My Cherokee roots pass down from my grandmother, Eliza Jane Crittenden West. My grandmother did not share her family history or her childhood with us. As I research her life and the history of the times, I have a better understanding of why she found it hard to discuss.
I decided in the 1990s, many years after my grandmother had passed away, that I would trace my grandmother’s roots and the story of her and her family.
While visiting Cherokee, North Carolina during that period I purchased a book, “Cherokee Roots, Volume 2: Western Cherokee Rolls” by Bob Blankenship, that listed my grandmother’s Dawes number and a Dawes number for my mother’s eldest brother James West.
This was before the days of digital files on the internet. I wrote to a few places trying to find more information about my grandmother and the Dawes Rolls and did not receive any responses.
In 2009 I made a promise to myself that I would finally commit to doing the research needed to learn more about my grandmother and her family. Although there was not as much information online as there is now, there were many more resources available than in the 1990s.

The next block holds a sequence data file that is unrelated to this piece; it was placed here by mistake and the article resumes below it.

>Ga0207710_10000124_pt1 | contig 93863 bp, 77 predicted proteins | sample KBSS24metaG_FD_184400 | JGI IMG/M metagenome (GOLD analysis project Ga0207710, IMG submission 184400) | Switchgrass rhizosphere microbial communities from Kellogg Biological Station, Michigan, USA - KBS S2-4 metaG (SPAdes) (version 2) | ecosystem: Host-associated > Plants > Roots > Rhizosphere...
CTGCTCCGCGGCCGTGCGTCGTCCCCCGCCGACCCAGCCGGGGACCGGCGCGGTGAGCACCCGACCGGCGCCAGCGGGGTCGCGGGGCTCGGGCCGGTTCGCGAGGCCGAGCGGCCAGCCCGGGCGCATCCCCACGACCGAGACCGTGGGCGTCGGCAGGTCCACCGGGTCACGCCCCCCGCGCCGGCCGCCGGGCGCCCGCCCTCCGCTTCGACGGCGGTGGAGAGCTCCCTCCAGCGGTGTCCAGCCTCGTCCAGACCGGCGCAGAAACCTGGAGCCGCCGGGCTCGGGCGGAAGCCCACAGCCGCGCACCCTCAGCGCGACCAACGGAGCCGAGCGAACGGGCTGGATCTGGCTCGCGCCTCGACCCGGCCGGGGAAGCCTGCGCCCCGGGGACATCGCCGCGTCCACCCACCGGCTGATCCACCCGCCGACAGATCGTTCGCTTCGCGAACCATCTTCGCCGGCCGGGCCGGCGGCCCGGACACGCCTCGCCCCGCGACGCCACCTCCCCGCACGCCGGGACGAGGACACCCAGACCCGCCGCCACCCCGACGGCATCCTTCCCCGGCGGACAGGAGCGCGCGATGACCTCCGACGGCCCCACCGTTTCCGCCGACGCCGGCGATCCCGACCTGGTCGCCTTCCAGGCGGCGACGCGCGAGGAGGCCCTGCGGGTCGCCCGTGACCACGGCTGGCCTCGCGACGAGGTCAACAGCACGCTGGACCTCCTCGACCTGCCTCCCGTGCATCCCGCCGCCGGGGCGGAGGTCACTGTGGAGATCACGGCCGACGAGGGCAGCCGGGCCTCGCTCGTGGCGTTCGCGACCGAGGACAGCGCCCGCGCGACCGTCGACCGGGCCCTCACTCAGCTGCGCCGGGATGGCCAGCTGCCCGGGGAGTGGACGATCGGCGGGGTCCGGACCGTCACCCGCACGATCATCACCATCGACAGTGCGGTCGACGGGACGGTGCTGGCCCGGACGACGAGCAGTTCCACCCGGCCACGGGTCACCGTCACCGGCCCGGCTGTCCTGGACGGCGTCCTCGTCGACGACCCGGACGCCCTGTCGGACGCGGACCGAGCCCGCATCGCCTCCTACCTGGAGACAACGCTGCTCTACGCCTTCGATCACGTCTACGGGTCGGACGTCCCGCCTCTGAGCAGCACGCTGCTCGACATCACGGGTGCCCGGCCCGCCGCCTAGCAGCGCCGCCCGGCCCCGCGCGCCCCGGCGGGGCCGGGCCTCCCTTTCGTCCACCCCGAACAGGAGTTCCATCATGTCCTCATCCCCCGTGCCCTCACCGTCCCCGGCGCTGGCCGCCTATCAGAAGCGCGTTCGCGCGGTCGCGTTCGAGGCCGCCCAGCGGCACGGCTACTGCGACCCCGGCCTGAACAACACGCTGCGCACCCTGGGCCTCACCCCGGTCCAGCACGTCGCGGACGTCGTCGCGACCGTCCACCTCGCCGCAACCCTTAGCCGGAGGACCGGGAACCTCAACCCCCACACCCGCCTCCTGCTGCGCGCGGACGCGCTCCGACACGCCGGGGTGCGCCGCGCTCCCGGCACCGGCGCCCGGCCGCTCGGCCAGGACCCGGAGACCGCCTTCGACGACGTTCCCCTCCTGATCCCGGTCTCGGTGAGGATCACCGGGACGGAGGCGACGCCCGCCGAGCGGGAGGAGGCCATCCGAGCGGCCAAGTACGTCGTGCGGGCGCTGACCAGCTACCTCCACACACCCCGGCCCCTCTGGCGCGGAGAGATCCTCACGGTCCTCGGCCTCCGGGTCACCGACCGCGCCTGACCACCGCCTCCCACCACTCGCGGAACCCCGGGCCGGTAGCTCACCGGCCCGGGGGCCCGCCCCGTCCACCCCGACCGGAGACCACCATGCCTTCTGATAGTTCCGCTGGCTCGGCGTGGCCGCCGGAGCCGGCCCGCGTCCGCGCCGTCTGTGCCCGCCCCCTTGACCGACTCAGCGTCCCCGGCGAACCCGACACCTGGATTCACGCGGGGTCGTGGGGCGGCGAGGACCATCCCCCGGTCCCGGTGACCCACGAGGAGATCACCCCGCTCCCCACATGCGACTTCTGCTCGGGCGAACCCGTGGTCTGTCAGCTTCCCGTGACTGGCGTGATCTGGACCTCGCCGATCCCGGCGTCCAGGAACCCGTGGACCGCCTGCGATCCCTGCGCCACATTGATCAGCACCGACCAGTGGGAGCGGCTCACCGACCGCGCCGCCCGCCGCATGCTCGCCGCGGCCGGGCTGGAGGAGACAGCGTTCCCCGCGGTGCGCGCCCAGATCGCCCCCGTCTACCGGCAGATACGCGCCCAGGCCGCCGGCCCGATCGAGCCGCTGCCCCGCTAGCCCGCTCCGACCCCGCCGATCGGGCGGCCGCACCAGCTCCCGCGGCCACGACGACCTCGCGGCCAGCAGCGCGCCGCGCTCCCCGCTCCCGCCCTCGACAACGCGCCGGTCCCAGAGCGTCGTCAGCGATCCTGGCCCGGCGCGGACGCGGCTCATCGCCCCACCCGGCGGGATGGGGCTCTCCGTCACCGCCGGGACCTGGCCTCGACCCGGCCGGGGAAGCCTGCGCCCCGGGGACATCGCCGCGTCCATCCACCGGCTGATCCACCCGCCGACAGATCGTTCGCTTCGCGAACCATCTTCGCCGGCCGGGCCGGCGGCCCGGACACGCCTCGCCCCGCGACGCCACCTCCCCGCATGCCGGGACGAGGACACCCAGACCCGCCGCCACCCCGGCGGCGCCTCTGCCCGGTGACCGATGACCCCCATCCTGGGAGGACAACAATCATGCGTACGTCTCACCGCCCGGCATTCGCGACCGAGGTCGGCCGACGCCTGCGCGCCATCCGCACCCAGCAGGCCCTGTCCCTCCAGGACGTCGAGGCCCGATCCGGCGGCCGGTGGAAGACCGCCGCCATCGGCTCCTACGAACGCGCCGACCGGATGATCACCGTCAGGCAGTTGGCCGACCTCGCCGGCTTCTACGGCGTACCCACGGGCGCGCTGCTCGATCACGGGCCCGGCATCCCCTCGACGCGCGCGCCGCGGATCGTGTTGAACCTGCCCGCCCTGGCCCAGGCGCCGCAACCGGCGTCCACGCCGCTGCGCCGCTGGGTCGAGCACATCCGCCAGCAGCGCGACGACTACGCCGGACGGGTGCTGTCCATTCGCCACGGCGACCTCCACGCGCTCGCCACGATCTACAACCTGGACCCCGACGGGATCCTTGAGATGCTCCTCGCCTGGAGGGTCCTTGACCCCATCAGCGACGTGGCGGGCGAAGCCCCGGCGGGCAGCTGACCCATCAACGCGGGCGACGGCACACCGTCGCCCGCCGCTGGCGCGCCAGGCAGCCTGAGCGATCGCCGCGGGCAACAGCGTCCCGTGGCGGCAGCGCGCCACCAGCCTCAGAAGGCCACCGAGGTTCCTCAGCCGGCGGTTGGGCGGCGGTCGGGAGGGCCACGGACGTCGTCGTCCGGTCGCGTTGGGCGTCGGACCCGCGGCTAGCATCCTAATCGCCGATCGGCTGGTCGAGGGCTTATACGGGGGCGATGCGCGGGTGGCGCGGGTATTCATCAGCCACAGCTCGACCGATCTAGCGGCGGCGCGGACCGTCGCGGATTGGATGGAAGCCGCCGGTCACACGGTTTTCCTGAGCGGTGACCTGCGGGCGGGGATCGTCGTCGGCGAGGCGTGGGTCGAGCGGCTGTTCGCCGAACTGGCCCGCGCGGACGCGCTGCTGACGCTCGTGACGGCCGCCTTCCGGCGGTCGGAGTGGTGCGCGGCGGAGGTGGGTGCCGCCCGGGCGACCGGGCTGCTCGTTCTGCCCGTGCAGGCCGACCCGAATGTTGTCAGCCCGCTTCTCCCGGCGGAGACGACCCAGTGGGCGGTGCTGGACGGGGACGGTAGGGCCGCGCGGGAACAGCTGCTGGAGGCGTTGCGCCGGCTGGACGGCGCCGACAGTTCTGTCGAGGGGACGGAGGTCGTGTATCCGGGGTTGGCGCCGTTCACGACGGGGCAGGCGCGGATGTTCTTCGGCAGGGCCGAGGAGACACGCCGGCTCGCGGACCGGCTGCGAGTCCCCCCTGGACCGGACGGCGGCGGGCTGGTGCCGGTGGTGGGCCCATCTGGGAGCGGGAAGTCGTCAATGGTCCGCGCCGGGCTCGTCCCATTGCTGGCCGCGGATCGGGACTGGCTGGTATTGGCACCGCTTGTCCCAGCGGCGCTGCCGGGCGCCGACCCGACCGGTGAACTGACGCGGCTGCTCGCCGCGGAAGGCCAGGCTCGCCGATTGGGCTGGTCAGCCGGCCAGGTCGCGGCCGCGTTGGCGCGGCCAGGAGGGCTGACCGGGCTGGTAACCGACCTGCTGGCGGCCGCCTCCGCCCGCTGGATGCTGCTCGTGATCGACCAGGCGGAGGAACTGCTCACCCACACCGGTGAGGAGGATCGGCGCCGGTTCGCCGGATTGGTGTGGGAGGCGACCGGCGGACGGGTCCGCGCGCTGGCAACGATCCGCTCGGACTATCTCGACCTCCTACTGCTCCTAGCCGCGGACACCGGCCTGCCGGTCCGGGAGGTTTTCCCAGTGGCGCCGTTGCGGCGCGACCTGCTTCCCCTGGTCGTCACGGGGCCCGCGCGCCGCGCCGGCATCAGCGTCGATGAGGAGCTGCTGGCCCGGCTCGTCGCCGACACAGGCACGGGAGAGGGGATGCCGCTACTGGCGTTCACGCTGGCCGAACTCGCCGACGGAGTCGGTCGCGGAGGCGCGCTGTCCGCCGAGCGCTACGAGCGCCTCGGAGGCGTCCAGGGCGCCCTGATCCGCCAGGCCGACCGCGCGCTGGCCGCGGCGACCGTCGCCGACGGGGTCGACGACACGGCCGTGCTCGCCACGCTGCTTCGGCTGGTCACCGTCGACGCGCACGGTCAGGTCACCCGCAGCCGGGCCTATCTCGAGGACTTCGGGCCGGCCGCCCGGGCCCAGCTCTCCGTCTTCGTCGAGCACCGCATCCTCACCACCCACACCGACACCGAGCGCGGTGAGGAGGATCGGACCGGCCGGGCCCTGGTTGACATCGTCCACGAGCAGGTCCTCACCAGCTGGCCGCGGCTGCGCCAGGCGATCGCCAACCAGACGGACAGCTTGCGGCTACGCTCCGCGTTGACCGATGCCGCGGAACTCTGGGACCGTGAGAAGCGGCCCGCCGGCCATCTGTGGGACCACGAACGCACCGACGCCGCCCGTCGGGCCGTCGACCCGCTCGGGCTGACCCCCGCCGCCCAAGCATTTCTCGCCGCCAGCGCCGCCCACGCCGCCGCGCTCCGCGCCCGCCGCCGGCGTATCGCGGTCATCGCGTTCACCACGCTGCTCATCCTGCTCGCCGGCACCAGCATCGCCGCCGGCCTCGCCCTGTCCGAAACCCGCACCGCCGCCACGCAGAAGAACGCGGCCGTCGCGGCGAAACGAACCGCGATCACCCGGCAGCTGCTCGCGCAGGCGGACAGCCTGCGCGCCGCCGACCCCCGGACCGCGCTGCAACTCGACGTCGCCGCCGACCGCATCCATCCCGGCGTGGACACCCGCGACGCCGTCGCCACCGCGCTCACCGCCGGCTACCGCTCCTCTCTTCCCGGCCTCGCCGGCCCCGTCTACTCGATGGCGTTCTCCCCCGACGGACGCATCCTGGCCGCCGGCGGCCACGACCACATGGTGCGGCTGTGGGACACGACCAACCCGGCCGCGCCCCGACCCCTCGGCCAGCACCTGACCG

My first search for information led me to the web site for the Museum of the Cherokee Indian in Cherokee, North Carolina, where I had found my one piece of information many years before. Based on recommendations in their genealogy section I purchased a book from their online book store, “History of the Cherokee Indians” by Emmet Starr.
Emmet Starr’s book has a section titled, Old Families and Their Genealogy. In that section I found many Crittendens listed as descendants of the Downing family. Once I determined that my great grandfather was Moses Crittenden, this genealogy section allowed me to trace his lineage back to Major Downing.
I then started looking for more information on Moses Crittenden in my original book, “Cherokee Roots, Volume 2: Western Cherokee Rolls”. In addition to listing the names on the Dawes Rolls, the book includes the 1851 Old Settler Roll, 1852 Drennen Roll and the 1909 Guion Miller West Roll.
I found my great grandfather and his family listed in the 1851 Old Settler Roll. This gave me the first bit of information about my family’s migration from North Carolina. This roll lists the names of Cherokees who were already residing in Oklahoma when the main body of the Cherokees arrived in the winter of 1839 as a result of the 1835 Treaty of New Echota. So now I knew that my Crittenden ancestors migrated some time before 1839.
These pieces of information were the first roots for building my Ancestry family tree.